How to Communicate Clearly and Concisely

Few have the courage to communicate a message succinctly

Few have the courage to communicate a message succinctly

Today I was coaching someone who wanted to improve his communication style. He wanted to communicate more succinctly. I decided to write this blog post to offer some helpful suggestions.

First, let me make a case for succinct communications.

Albert Einstein once said, “If you can’t explain something simply, you probably don’t understand it well.”

According to the Associated Press, the average attention span of people in 2012 was 12 seconds.

We have fast food and drive through churches. My God!

As Stephen Wright the comedian once said, “I put instant coffee in the microwave….I almost went back in time.”

Most people today get more information in one day than a 16th century peasant got in an entire lifetime. It’s information overload! So when you speak, be clear and concise.

Edward Everett orated for two hours at Gettysburg; Lincoln talked for two minutes. Hopefully by now you are convinced. Now let’s examine the skills of an effective succinct communicator.

1. Think about what you are going to say before you say it.

2. Practice saying things with fewer words.

3. Look for ways to make your message memorable.

“Ask not what your country can do for you, but what you can do for your country.”

Instead of, ”Don’t misunderstand the role of being an American citizen. You can’t sit back while your government works to make you secure. You have to step up to the plate, be proactive and support the whole. We’re counting on you, and we’re in this together….or else.”

Examine the book, Made to Stick.

The characteristics of stickiness include: simple, unexpected, concrete, credible, emotional, and full of stories.

4. Imagine 4 bullet points on a slide that fall into categories such as issue/challenge, recommendation, and what I need.

5. Always know Three Basic Principles:

Know what you want.
Know who can give it to you.
Know how to get it.

These 3 principles came from a book called How to Get Your Point Across in 30 Seconds or Less.

6. Before your begin talking, ask a question which eliminates half of what you need to talk about.

7. Don’t be afraid to pause.

8. Listen well.

There is no credibility in your prescription unless there is credibility in the diagnosis.

9. Ensure understanding.

But, don’t say…..”Do you understand what I’m saying?” The number one answer to that is a “Yes.” They are bluffing….they haven’t even heard your long boring oration! Instead say, “Sometimes I realize that I’m not as clear as I’d like to be…..What is your understanding of our agreements?”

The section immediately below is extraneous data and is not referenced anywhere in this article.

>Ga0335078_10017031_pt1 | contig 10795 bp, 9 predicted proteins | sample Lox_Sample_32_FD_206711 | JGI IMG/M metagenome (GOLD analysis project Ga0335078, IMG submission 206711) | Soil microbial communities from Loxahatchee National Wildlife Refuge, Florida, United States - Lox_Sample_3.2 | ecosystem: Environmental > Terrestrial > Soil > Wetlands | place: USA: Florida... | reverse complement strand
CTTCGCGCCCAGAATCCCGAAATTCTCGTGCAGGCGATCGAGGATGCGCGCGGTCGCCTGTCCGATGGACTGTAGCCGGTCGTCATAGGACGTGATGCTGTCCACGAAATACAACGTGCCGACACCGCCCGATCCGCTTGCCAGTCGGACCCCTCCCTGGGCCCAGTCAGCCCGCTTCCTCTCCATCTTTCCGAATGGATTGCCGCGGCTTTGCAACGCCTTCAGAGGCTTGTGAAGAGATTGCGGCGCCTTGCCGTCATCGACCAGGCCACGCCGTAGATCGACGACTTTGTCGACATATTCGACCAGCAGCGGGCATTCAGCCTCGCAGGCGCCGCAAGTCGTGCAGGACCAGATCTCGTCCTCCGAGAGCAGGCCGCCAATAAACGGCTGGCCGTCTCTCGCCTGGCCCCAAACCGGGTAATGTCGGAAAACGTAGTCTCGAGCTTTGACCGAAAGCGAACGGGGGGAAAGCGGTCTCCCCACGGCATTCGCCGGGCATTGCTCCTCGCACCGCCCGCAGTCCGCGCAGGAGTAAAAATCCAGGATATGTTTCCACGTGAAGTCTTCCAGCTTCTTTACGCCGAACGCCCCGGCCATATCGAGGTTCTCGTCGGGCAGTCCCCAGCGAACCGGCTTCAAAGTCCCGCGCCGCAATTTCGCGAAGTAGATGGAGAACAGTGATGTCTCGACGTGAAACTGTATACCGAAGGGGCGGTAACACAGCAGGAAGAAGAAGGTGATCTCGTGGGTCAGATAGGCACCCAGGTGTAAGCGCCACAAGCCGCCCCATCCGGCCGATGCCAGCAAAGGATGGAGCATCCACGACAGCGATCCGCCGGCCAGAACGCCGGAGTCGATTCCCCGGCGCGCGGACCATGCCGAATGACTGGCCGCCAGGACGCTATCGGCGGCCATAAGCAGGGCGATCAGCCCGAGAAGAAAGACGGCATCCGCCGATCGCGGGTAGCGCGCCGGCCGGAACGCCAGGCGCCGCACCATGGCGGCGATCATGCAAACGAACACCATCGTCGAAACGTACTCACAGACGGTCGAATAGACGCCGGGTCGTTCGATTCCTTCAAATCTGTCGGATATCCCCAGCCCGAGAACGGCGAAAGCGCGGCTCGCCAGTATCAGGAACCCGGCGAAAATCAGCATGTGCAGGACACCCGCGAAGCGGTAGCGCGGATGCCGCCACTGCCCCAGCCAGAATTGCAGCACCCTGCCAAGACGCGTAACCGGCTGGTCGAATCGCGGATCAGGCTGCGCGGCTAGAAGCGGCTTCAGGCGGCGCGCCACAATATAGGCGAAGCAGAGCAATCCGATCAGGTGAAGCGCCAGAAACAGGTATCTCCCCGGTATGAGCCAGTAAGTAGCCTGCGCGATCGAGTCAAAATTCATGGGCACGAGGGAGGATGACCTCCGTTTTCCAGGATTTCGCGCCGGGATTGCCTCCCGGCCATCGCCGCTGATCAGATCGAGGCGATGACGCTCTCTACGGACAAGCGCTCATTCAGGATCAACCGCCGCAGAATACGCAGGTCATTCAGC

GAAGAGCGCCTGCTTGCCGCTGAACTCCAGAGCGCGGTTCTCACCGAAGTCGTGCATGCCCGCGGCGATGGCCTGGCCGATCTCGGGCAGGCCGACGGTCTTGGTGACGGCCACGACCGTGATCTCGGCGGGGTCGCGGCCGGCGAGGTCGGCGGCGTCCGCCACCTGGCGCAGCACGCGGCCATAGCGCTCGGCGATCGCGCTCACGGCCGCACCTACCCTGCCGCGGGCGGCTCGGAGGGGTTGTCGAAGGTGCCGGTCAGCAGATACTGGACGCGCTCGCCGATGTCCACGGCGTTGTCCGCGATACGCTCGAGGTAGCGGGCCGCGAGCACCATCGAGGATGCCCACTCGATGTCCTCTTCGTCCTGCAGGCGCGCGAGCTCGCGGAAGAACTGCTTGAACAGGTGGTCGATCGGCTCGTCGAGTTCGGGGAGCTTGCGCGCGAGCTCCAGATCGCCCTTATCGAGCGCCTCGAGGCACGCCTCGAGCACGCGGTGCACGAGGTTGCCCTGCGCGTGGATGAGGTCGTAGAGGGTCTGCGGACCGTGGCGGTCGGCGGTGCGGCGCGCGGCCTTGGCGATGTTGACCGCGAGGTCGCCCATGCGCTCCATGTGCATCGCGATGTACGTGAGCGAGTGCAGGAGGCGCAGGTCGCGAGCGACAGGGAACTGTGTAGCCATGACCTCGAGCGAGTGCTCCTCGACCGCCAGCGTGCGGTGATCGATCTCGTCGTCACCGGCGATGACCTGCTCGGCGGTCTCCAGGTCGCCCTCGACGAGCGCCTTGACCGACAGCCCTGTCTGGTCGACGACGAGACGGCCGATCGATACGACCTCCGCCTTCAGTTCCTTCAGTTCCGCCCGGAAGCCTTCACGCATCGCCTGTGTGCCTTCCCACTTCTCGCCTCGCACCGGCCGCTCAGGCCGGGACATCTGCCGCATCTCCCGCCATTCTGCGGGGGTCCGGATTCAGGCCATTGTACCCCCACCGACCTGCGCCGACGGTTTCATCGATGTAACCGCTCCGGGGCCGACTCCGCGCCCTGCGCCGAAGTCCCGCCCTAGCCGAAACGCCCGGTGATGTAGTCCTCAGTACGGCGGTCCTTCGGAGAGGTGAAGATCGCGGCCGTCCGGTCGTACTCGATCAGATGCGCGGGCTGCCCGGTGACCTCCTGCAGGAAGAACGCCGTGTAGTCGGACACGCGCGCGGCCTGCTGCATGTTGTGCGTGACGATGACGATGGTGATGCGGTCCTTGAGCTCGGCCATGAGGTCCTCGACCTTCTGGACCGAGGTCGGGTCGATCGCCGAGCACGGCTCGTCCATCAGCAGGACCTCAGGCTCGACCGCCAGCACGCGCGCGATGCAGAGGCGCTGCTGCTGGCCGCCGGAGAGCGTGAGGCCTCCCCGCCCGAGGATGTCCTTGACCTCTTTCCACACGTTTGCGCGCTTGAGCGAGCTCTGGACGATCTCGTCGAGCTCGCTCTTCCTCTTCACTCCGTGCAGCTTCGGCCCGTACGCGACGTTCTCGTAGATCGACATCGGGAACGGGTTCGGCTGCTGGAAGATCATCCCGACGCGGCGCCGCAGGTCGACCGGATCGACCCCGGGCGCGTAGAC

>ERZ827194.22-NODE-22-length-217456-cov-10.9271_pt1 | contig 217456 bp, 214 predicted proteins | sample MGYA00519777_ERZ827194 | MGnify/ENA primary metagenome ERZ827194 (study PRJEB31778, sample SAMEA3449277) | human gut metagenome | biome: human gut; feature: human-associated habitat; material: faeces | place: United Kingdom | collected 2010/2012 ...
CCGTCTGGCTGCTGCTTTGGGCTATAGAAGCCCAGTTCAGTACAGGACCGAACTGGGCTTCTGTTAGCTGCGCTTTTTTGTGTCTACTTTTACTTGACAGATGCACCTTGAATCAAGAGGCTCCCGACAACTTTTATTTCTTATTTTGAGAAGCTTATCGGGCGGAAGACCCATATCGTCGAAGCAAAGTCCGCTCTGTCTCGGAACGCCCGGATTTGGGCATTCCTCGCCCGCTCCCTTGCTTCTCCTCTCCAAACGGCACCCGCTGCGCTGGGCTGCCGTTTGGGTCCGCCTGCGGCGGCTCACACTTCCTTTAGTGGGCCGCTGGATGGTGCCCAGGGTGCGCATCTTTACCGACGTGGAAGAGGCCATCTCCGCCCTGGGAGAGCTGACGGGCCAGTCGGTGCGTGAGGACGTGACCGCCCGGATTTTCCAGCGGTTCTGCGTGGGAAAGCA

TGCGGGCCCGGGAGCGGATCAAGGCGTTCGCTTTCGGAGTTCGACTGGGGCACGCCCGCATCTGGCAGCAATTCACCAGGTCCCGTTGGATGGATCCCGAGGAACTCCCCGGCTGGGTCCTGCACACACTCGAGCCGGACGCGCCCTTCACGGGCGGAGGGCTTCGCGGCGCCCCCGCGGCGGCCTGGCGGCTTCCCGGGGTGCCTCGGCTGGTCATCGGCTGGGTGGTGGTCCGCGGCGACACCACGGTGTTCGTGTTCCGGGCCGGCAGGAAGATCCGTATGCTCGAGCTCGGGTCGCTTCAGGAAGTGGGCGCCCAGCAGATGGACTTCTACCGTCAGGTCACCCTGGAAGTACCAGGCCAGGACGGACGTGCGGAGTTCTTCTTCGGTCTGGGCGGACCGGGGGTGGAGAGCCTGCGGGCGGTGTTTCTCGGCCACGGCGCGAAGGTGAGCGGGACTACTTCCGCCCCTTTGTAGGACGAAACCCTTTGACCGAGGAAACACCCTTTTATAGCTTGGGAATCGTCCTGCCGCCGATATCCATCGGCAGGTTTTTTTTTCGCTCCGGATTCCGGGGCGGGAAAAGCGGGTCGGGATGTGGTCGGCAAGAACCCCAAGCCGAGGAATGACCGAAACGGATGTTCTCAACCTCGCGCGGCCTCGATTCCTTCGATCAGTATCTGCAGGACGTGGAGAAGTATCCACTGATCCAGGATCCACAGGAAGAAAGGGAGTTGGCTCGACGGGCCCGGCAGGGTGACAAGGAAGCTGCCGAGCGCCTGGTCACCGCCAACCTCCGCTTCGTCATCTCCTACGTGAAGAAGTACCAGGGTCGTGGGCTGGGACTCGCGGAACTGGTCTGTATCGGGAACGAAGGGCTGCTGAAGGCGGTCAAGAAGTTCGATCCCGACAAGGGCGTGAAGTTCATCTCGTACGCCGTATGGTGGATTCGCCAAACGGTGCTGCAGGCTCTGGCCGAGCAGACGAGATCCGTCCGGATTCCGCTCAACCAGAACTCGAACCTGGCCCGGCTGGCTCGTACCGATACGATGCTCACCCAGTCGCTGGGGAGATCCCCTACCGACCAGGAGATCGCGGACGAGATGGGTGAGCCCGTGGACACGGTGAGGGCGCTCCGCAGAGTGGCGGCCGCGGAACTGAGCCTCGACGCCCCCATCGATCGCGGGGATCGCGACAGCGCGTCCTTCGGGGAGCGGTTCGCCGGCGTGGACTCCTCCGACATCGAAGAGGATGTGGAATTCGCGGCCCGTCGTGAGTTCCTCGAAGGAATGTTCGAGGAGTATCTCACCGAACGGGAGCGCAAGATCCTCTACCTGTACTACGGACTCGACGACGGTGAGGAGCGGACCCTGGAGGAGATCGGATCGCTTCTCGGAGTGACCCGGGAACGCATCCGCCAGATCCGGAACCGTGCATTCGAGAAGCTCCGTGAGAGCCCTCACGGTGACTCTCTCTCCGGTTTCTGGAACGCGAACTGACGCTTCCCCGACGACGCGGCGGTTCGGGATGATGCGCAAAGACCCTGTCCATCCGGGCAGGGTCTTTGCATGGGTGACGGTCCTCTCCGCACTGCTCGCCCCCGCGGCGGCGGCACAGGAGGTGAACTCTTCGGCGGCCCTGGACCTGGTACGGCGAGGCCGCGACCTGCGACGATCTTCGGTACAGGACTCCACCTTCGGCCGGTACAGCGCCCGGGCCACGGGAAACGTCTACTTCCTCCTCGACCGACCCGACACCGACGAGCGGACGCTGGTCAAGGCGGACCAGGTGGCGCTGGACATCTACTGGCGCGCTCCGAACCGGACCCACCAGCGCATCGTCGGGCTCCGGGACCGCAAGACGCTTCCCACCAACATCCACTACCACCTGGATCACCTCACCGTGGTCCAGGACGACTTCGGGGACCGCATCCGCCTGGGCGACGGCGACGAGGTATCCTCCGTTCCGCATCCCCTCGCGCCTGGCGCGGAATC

10. Focus on the things that you can change.

Never allow the things that you can do nothing about to distract you from the things that you can do a great deal about. A lot of wasted communication targets things that we can’t change. Don’t be that guy!

There you have it. My top 10 list of ways to communicate clearly and concisely.

What ideas do you have? Please include them in the comments.

If you would like coaching on your development needs, contact me.

About Dale Perryman

Conduct workshops and seminars on leadership, management, and employee development. Founder of Center for Organizational Learning. Co-founder and creator of MyMeetingPro, a suite of apps for iPhone and iPad that create simply effective meetings. Specialties include leading change, meeting facilitation, developing R&D leadership, merger integration, and social media marketing. Enjoy playing poker and stock investing in spare time.
  • Morry Morgan

    I like the Einstein quote, “If you can’t explain something simply, you probably don’t understand it well.” This is my philosophy with respect to the continued development of my own team’s skills. All of ClarkMorgan’s trainers are required to write and be filmed, which in essence forces them to fully understand their area of expertise.w

  • Morry Morgan

    I like the Einstein quote, “If you can’t explain something simply, you probably don’t understand it well.” This is my philosophy with respect to the continued development of my own team’s skills. All of ClarkMorgan’s trainers are required to write and be filmed, which in essence forces them to fully understand their area of expertise.w